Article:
EU tries to limit fall­out from Rus­sian food em­bargo

Financial Mirror (Cyprus) - - FRONT PAGE -

EU reg­u­la­tors in Brus­sels be­gan a prod­uct-by-prod­uct im­pact anal­y­sis on Mon­day of a Rus­sian ban on EU food im­ports an­nounced in re­tal­i­a­tion for Western sanc­tions over Moscow’s ac­tions in Ukraine, ac­cord­ing to the pol­icy and news site Eurac­tiv.com.

But they said it was too soon to de­cide how much, if any, of a 400 mln euro EU com­pen­sa­tion fund might be paid out to help farm­ers, the web­site re­ported.

Agri­cul­ture Com­mis­sioner Da­cian Ci­o­los in­ter­rupted the tra­di­tional Euro­pean Com­mis­sion Au­gust break to re­turn to Brus­sels at the week­end, to­gether with other se­nior staff, and on Mon­day they set up a task force.

The aim is to iden­tify al­ter­na­tive mar­kets and to an­a­lyse the fall­out from Rus­sia’s one-year ban, an­nounced last week, on im­ports of meat, fish, dairy, fruit and vegeta­bles from the US, the EU, Canada, Aus­tralia and Nor­way.

With some mem­ber states pil­ing on the pres­sure for re­dress, they could also agree to award com­pen­sa­tion from a spe­cial fund signed into law at the end of 2013, as part of agri­cul­tural re­forms. To date, the fund has never been used.

“We still feel it’s a lit­tle bit soon to dis­cuss the cost im­pli­ca­tions,” Roger Waite, a spokesman for the EU’s ex­ec­u­tive Com­mis­sion, told re­porters.

“We are look­ing at ev­ery prod­uct individually. We hope that by Thurs­day, we will be in a po­si­tion to have a clearer pic­ture of the po­ten­tial im­pact so that we can dis­cuss it with the mem­ber states.”

Agri­cul­tural ex­perts from the EU’s 28 mem­ber states will meet in Brus­sels on Thurs­day to plan a co­or­di­nated strat­egy.

Last month, Brus­sels agreed its tough­est sanc­tions yet against Moscow in re­sponse to Rus­sia’s an­nex­a­tion of Crimea and sup­port for sep­a­ratist rebels.

Moscow ini­tially said it would not stoop to a tit-for-tat re­sponse, but last week it took aim at Western food im­ports, a move many an­a­lysts say could hurt Rus­sian con­sumers more than it af­fects Western ex­porters.

Ci­o­los has said he is con­fi­dent the EU farm sec­tor can quickly find new mar­kets for ex­ports to Rus­sia worth around EUR 11 bln, roughly 10% of all EU agri­cul­tural sales out­side the bloc.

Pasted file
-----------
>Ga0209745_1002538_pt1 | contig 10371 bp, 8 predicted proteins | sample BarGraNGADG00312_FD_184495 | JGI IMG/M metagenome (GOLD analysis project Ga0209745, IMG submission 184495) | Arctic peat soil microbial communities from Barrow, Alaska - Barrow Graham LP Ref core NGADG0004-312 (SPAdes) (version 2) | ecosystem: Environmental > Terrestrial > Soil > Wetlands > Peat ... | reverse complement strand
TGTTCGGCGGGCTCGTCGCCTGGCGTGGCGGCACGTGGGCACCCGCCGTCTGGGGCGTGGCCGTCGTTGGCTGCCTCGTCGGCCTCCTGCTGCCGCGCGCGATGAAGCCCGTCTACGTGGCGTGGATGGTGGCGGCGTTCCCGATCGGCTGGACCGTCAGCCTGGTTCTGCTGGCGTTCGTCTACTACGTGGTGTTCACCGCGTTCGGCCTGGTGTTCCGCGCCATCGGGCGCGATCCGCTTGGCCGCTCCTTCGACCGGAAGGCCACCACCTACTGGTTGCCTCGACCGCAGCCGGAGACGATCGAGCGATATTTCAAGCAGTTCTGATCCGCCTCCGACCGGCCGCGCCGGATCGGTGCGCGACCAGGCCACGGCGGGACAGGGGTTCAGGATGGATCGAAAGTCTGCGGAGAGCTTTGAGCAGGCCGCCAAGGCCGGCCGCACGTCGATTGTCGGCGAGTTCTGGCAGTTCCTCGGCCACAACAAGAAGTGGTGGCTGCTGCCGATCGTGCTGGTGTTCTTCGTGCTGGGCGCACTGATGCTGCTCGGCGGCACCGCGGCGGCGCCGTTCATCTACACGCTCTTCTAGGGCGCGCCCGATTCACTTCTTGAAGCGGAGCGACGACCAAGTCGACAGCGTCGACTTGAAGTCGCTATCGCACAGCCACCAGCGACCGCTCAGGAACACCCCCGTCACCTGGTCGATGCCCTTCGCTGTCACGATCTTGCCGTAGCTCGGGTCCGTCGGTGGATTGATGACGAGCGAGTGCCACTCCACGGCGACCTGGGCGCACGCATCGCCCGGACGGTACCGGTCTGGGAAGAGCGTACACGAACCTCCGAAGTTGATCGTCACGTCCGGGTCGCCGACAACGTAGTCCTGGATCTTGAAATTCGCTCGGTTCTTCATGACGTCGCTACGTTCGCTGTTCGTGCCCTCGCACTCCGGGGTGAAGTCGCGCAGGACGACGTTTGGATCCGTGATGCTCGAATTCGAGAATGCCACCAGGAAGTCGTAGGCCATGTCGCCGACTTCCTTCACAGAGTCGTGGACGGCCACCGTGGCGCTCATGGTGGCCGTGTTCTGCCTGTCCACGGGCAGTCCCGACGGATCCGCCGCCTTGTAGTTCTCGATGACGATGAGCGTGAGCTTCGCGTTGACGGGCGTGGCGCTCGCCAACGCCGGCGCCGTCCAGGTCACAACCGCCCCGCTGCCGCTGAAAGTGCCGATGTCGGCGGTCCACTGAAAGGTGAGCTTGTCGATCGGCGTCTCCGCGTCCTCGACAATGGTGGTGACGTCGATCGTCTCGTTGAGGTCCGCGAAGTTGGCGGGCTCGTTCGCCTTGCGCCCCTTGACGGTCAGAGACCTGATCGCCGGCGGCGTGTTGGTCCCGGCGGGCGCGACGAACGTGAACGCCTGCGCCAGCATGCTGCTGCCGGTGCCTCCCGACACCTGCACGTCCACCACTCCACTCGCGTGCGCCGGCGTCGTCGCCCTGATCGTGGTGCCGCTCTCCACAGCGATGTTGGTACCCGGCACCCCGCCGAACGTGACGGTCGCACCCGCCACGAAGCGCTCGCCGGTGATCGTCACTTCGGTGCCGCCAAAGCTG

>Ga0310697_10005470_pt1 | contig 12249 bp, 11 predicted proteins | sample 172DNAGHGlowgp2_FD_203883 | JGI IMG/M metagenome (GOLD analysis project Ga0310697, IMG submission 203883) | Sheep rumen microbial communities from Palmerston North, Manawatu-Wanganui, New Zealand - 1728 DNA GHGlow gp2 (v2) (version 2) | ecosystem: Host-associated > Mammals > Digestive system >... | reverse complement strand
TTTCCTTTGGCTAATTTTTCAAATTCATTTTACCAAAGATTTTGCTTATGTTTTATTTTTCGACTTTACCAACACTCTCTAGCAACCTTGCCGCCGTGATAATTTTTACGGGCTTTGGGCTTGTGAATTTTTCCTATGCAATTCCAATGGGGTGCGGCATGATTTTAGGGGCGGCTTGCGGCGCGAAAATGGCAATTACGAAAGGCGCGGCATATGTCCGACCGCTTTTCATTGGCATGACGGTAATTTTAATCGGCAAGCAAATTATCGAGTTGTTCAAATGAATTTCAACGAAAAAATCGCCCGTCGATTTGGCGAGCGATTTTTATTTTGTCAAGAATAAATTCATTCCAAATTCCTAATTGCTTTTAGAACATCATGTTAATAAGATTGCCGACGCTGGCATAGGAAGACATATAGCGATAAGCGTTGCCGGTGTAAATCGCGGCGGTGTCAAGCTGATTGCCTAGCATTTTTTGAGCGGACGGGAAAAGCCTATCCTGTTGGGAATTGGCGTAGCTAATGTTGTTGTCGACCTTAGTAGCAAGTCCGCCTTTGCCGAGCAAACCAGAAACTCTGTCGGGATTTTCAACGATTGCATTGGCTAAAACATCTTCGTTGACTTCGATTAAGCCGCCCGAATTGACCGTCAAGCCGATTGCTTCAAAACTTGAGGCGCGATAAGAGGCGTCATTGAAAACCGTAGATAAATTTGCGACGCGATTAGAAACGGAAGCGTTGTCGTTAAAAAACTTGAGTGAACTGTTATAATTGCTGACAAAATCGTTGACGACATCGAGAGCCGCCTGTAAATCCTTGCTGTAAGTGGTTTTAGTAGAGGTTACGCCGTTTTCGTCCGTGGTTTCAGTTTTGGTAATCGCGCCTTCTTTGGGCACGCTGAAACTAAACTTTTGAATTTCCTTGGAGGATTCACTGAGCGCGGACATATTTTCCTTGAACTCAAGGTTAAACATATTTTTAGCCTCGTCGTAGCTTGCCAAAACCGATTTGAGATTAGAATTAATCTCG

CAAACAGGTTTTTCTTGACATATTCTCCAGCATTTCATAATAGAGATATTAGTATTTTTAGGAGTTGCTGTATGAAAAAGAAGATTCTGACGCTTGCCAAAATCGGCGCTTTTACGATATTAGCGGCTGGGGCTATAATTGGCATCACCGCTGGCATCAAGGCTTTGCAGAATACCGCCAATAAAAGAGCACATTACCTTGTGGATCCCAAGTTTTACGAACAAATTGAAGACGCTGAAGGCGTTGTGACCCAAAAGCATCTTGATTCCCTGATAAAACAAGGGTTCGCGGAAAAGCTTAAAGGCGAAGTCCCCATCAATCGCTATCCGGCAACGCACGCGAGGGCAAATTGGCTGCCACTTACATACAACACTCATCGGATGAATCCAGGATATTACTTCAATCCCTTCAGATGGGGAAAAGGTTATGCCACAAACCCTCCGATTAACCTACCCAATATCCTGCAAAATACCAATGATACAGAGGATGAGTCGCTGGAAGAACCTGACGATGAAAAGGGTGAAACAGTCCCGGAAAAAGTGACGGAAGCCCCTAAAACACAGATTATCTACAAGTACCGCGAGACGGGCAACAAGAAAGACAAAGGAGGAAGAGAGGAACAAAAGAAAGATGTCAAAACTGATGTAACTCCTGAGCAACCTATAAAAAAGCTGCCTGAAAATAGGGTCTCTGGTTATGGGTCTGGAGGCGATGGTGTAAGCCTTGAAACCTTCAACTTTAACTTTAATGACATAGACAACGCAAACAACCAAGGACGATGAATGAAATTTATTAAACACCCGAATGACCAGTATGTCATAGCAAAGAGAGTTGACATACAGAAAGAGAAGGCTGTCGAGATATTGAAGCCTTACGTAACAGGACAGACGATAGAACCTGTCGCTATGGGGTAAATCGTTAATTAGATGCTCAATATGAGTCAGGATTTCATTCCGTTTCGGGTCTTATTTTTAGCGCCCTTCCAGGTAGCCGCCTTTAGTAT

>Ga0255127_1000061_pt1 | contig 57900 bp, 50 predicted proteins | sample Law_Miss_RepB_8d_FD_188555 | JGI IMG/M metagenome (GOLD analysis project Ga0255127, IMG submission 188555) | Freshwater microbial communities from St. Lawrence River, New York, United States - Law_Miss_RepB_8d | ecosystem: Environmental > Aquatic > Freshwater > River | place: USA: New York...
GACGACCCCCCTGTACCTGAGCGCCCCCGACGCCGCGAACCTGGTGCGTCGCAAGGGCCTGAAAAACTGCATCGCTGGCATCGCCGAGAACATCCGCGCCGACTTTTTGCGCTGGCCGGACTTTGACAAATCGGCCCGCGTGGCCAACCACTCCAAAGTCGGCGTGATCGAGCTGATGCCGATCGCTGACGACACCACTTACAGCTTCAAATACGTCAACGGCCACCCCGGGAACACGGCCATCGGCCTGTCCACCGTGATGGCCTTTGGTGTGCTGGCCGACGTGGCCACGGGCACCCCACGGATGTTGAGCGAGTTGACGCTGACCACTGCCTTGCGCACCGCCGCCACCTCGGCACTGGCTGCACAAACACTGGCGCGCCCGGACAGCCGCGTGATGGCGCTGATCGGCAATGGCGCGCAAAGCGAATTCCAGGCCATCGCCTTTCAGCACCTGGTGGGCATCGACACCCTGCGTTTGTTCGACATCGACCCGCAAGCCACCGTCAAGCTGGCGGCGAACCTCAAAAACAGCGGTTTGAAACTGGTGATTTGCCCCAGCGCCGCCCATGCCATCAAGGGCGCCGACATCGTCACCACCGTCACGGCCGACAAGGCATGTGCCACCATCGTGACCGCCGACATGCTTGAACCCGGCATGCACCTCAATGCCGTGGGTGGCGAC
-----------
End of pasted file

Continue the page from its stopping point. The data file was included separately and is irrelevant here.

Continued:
A sep­a­rate Rus­sian ban on EU pork an­nounced ear­lier this year has had rel­a­tively lit­tle im­pact, the Com­mis­sion says, as farm­ers have found new mar­kets in Asia and helped to fill the gap left by an out­break of pig dis­ease in the United States.

“We will have to make an in­creased ef­fort on other mar­kets in the Asia re­gion, in the Mid­dle East and in North Africa,” Aus­trian Agri­cul­ture Min­is­ter An­drae Rup­prechter told broad­caster ORF last week, but he said there could also be a case for com­pen­sat­ing the hard­est hit.

“Euro­pean lead­ers brought about tougher sanc­tions on Rus­sia, which we re­spect, but we also have to re­spect the con­se­quences and not leave in the lurch those who are bear­ing the bur­den,” he said.

In France, Europe’s big­gest agri­cul­tural na­tion, farm­ers have voiced con­cern about the risk of a glut of un­sold pro­duce from Eastern Europe flood­ing the Western Euro­pean mar­ket.

Tak­ing Rus­sia to the World Trade Or­gan­i­sa­tion over the food bans could be un­wise, Brus­sels-based lawyers said, ar­gu­ing that the EU con­cern was to de-es­ca­late the cri­sis.

In Ukraine mean­while, the state gas grid op­er­a­tor Naftogaz said that it would con­tinue un­in­ter­rupted pump­ing of Rus­sian gas ex­ports to Europe through its ter­ri­tory even if Ukraine im­poses its own sanc­tions on Rus­sia.

“Naftogaz af­firms its readi­ness to con­tinue smooth tran­sit of nat­u­ral gas to Euro­pean con­sumers,” the chief ex­ec­u­tive An­driy Kobolev said in a state­ment on Mon­day.

Ukraine’s par­lia­ment was ex­pected to de­bate sanc­tions against Rus­sia yes­ter­day, which could in­clude bans on Rus­sian gas and sanc­tions against Rus­sian banks.

Rus­sia halted gas sup­plies to Ukraine in June due to dis­agree­ments over pric­ing, but gas tran­sit through Ukraine to Europe was un­af­fected.

Rus­sian gas ac­counts for about a third of Europe’s needs, and about half of that passes through Ukraine.

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